NaNoWriMo 2010 is almost upon us, and there was never any question that I’d do it again. This time, I have a title and a basic idea, my first scene sort of pictured in my head and… and that’s it. So I shall, as the saying on the NaNo forums goes, be pantsing it (ie, writing by the seat of my pants and seeing where the wind blows, hopefully in the direction of a decent plot).
So much else is set to happen in November and this is just one more thing to add to the madness. Not to worry – it’s only writing. I’ll just have to haul my arse out of bed an hour or so earlier each morning to make sure I get in my quota of words for the day. (Easier said than done, but this is NaNoWriMo – it’s all about insanity and impossible goals.)
Talking of insanity, I have finally done what has been in the back of my mind for years – I’ve made some sloe gin. We went out yesterday to a place in Hassocks, spent half an hour collecting them (and getting scratched by long thorns – Mother Nature provides, but she makes sure the gatherers suffer), and brought them back via Lidl’s, where I’d bought gin especially. I bloody hate gin, but I’m intensely curious about what this stuff tastes like. If I don’t like it, I can give it away and I can use the rest of the sloes, currently residing happily in tubs in the freezer, for something else. But I’m hoping it’ll taste better than ordinary gin. I can only wait and see. Collecting the sloes, in any case, gave me an enormous amount of pleasure. It was cold and the sloes often hid among the tiny leaves – though that was part of the fun of finding them – plus walking back across the field we had to avoid stepping in packages several dogs had left behind (owners obviously never heard of poo bags). But it was great. Sloes are available to pick but one month a year – this month – and it was wonderful to be able to connect with the earth in such a personal way, knowing that after this, there’ll be no more sloes till next year.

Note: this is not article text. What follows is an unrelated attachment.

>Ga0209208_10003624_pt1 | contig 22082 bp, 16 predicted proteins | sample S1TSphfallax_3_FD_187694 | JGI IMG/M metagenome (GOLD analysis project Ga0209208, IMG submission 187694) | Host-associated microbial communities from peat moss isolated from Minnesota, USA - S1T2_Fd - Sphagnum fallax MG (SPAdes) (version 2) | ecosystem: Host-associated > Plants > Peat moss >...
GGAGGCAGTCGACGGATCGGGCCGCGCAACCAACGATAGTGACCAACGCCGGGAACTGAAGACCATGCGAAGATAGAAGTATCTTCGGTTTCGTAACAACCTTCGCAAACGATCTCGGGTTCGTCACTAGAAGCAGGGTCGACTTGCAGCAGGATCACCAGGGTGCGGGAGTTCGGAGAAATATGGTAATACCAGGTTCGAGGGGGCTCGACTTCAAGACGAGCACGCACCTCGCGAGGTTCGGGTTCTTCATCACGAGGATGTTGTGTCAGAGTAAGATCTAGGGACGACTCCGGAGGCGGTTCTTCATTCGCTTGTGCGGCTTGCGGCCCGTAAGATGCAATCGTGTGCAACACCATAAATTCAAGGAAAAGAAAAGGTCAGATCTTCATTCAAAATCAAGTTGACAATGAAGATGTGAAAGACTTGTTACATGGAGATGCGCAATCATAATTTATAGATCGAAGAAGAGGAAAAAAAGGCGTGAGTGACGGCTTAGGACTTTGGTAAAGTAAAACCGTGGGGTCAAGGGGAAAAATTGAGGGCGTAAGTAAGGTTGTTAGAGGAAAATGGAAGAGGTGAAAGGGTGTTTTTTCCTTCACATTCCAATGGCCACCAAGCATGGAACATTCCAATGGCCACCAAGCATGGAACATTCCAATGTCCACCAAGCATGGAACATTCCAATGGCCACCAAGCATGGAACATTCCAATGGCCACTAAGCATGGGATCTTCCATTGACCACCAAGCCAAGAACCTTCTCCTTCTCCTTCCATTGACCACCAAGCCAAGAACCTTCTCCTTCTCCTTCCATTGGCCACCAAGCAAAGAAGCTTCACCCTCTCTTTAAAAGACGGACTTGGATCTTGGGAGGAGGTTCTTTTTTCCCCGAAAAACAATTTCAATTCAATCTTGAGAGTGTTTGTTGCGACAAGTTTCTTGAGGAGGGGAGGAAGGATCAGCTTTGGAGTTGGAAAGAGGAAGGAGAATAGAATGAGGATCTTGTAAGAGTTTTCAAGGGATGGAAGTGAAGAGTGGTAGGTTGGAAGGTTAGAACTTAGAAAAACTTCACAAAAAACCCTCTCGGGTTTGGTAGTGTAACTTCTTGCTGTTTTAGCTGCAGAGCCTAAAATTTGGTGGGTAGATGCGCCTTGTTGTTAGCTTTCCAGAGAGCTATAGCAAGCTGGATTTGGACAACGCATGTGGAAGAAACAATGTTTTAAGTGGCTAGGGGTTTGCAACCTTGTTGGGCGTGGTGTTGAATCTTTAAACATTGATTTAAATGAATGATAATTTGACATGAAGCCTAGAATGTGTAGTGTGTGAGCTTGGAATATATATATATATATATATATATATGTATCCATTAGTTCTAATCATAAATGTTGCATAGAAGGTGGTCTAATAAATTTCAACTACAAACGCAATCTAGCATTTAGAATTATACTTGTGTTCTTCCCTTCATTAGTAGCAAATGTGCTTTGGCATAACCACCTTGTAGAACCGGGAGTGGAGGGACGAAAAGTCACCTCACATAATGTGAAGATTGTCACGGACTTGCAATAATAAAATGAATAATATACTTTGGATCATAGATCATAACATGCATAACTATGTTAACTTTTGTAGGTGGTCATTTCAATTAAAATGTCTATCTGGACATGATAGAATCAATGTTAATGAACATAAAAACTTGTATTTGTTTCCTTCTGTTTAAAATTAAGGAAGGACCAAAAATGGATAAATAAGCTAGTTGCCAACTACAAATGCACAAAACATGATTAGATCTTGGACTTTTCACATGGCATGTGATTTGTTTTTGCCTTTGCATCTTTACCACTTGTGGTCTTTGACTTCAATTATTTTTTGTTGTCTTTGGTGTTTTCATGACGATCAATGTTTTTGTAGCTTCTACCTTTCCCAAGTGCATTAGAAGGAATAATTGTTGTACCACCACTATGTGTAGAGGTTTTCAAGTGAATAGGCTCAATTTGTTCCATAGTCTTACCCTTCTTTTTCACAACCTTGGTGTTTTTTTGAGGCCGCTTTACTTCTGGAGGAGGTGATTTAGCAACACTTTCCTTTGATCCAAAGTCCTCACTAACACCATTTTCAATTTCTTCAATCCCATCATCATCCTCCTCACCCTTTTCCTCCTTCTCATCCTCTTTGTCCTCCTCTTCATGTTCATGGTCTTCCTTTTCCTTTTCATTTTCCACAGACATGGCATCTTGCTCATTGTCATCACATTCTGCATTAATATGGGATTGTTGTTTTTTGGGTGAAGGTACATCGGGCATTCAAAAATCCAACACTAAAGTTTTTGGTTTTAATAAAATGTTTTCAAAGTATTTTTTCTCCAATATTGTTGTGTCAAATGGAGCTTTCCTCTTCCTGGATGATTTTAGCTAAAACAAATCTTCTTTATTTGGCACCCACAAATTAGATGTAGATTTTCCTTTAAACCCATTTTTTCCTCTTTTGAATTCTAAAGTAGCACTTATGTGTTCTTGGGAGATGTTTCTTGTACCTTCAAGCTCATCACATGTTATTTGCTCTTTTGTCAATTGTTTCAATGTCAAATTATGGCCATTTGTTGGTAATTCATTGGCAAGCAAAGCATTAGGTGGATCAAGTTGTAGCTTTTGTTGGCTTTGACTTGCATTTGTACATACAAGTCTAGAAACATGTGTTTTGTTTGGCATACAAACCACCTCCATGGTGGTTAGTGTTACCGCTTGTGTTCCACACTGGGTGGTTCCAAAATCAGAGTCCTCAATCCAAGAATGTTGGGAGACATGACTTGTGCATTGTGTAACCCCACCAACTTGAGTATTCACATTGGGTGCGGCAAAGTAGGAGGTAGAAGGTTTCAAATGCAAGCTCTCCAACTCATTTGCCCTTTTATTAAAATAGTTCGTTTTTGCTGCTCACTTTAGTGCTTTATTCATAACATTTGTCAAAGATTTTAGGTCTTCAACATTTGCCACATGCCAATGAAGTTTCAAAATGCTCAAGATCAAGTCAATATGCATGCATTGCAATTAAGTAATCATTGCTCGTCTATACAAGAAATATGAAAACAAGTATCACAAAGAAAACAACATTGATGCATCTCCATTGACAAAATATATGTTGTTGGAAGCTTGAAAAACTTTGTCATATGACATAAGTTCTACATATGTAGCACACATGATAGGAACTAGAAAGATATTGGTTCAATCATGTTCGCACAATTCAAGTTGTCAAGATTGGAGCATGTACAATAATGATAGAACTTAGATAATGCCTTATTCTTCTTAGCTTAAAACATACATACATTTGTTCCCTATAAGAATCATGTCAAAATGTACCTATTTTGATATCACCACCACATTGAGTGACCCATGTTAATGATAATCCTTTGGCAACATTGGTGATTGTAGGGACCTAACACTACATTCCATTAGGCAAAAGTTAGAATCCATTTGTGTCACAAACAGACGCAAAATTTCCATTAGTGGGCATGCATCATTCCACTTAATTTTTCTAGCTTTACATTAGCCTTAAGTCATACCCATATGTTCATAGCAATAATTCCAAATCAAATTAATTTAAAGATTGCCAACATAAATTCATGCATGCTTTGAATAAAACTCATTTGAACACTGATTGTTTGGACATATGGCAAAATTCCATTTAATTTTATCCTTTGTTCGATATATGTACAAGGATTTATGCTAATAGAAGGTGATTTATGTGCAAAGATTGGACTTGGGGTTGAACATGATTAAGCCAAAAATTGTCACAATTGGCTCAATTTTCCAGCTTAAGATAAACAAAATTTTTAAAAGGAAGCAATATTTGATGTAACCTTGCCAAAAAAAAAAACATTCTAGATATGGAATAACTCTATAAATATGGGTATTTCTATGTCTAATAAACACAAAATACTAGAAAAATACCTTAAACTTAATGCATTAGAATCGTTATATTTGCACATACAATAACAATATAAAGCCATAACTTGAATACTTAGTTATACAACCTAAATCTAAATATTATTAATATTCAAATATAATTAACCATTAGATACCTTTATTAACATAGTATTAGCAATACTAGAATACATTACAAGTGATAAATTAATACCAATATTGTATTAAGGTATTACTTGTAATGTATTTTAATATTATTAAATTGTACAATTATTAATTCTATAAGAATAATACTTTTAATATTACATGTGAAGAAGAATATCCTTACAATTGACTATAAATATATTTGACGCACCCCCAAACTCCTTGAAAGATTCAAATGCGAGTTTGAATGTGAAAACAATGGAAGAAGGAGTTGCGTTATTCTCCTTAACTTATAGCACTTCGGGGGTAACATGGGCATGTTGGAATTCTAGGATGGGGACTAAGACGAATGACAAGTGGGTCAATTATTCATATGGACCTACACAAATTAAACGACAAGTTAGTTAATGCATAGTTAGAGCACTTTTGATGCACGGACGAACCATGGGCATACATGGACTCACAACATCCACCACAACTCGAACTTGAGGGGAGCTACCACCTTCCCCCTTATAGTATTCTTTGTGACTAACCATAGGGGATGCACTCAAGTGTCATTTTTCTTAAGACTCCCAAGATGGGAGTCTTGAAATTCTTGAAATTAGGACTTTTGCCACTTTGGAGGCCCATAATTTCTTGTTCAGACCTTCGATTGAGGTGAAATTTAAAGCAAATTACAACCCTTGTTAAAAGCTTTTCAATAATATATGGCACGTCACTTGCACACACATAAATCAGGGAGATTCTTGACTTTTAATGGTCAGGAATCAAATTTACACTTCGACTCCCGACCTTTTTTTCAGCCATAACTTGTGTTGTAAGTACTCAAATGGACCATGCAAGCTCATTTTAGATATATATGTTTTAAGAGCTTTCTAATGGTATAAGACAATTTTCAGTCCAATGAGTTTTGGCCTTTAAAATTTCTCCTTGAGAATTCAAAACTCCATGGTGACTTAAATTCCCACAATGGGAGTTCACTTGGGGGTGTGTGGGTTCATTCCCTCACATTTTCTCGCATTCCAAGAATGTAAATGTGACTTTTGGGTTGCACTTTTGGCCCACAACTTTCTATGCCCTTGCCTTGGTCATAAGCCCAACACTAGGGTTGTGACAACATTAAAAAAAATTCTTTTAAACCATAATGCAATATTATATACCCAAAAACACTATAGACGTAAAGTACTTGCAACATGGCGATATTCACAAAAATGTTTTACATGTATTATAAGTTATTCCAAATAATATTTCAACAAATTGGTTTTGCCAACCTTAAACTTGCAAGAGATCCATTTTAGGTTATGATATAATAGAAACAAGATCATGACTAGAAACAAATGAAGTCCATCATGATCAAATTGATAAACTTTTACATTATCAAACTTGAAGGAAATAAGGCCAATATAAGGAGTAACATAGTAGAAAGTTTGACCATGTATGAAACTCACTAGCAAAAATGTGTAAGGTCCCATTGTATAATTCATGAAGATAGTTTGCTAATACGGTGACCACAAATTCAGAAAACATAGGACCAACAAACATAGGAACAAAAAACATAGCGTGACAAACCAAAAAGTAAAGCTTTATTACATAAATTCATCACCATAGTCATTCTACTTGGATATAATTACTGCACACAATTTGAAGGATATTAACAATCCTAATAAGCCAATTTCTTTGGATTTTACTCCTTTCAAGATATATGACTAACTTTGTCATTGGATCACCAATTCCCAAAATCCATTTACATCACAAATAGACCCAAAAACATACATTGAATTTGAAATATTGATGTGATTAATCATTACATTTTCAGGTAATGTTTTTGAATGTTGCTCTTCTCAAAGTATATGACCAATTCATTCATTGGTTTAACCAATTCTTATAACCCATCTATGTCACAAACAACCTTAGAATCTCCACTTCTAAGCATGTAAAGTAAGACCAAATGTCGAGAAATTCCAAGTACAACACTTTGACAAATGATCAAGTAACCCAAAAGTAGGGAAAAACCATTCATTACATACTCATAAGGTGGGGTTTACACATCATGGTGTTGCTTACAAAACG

It reminds me of something I get passionate about: the detrimental effect of the large supermarkets on small businesses and the fact that no one knows any more what’s in season when because everything is available all year round, even if it’s not native to this country. Apples, now in season, are forced under glass, making them tasteless, or imported, so they have to be cultivated to make them last – making them (almost) tasteless. There are exceptions, as there always are, but it’s surely always better to work with Nature rather than against her. Life is so much more exciting if you have only a few weeks to gather certain berries. Winter squashes are in season, now: pumpkins, butternuts, carnivals. But you’ll be hard pushed to find any decent blackberries still on the bushes. If you want them, fine, go and buy them. But don’t expect them to taste good, and even less expect them to taste anything like as amazing as the ones you gather yourself while they’re in season.
So go forth and do something wild, something nuts, something truly exhilarating. Let go for a while. Let the line between modern and traditional blur, just a little. Connect.